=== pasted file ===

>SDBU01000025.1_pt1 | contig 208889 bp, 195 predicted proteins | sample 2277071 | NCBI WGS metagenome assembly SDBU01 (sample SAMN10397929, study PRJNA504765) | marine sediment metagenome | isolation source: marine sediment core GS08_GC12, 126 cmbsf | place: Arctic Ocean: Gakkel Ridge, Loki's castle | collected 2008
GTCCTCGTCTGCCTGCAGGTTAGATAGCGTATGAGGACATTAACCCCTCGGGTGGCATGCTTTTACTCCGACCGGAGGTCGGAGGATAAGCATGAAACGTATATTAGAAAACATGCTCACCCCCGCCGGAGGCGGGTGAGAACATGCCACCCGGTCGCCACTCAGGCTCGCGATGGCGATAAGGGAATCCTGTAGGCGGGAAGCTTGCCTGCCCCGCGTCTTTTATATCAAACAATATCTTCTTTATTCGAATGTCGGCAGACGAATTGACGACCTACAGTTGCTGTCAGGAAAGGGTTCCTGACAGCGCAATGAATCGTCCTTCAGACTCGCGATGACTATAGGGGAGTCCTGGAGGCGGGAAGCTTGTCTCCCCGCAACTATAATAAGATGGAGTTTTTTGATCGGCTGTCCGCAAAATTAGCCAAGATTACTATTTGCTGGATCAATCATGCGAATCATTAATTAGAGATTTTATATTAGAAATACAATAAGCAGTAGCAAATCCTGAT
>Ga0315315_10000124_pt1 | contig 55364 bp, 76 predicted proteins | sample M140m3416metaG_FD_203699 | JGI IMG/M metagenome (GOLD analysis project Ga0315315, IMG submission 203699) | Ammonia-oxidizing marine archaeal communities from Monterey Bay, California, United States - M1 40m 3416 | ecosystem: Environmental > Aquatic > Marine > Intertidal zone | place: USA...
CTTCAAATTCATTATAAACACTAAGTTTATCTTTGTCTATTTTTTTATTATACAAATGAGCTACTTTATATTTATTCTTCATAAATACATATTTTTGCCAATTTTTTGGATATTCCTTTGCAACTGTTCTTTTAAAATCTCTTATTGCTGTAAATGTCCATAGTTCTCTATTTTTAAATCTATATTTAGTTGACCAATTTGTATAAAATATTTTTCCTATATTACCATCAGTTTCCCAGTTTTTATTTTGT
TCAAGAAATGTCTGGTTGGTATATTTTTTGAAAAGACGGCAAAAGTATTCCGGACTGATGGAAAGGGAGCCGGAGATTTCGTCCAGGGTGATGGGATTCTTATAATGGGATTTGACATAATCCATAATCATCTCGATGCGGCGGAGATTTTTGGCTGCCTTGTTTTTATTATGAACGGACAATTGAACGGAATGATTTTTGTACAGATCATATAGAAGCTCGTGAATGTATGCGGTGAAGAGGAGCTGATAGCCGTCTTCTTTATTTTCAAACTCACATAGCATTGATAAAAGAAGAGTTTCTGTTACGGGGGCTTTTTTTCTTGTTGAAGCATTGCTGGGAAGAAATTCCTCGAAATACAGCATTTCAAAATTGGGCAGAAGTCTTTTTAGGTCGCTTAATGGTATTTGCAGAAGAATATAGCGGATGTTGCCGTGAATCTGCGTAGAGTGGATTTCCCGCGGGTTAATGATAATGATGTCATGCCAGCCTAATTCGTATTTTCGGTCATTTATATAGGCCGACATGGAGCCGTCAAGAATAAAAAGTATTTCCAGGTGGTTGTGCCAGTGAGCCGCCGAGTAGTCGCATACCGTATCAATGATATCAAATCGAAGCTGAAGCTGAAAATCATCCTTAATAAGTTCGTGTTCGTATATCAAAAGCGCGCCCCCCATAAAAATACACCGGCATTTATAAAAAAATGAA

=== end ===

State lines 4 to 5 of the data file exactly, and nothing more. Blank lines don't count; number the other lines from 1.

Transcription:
CTTCAAATTCATTATAAACACTAAGTTTATCTTTGTCTATTTTTTTATTATACAAATGAGCTACTTTATATTTATTCTTCATAAATACATATTTTTGCCAATTTTTTGGATATTCCTTTGCAACTGTTCTTTTAAAATCTCTTATTGCTGTAAATGTCCATAGTTCTCTATTTTTAAATCTATATTTAGTTGACCAATTTGTATAAAATATTTTTCCTATATTACCATCAGTTTCCCAGTTTTTATTTTGT
TCAAGAAATGTCTGGTTGGTATATTTTTTGAAAAGACGGCAAAAGTATTCCGGACTGATGGAAAGGGAGCCGGAGATTTCGTCCAGGGTGATGGGATTCTTATAATGGGATTTGACATAATCCATAATCATCTCGATGCGGCGGAGATTTTTGGCTGCCTTGTTTTTATTATGAACGGACAATTGAACGGAATGATTTTTGTACAGATCATATAGAAGCTCGTGAATGTATGCGGTGAAGAGGAGCTGATAGCCGTCTTCTTTATTTTCAAACTCACATAGCATTGATAAAAGAAGAGTTTCTGTTACGGGGGCTTTTTTTCTTGTTGAAGCATTGCTGGGAAGAAATTCCTCGAAATACAGCATTTCAAAATTGGGCAGAAGTCTTTTTAGGTCGCTTAATGGTATTTGCAGAAGAATATAGCGGATGTTGCCGTGAATCTGCGTAGAGTGGATTTCCCGCGGGTTAATGATAATGATGTCATGCCAGCCTAATTCGTATTTTCGGTCATTTATATAGGCCGACATGGAGCCGTCAAGAATAAAAAGTATTTCCAGGTGGTTGTGCCAGTGAGCCGCCGAGTAGTCGCATACCGTATCAATGATATCAAATCGAAGCTGAAGCTGAAAATCATCCTTAATAAGTTCGTGTTCGTATATCAAAAGCGCGCCCCCCATAAAAATACACCGGCATTTATAAAAAAATGAA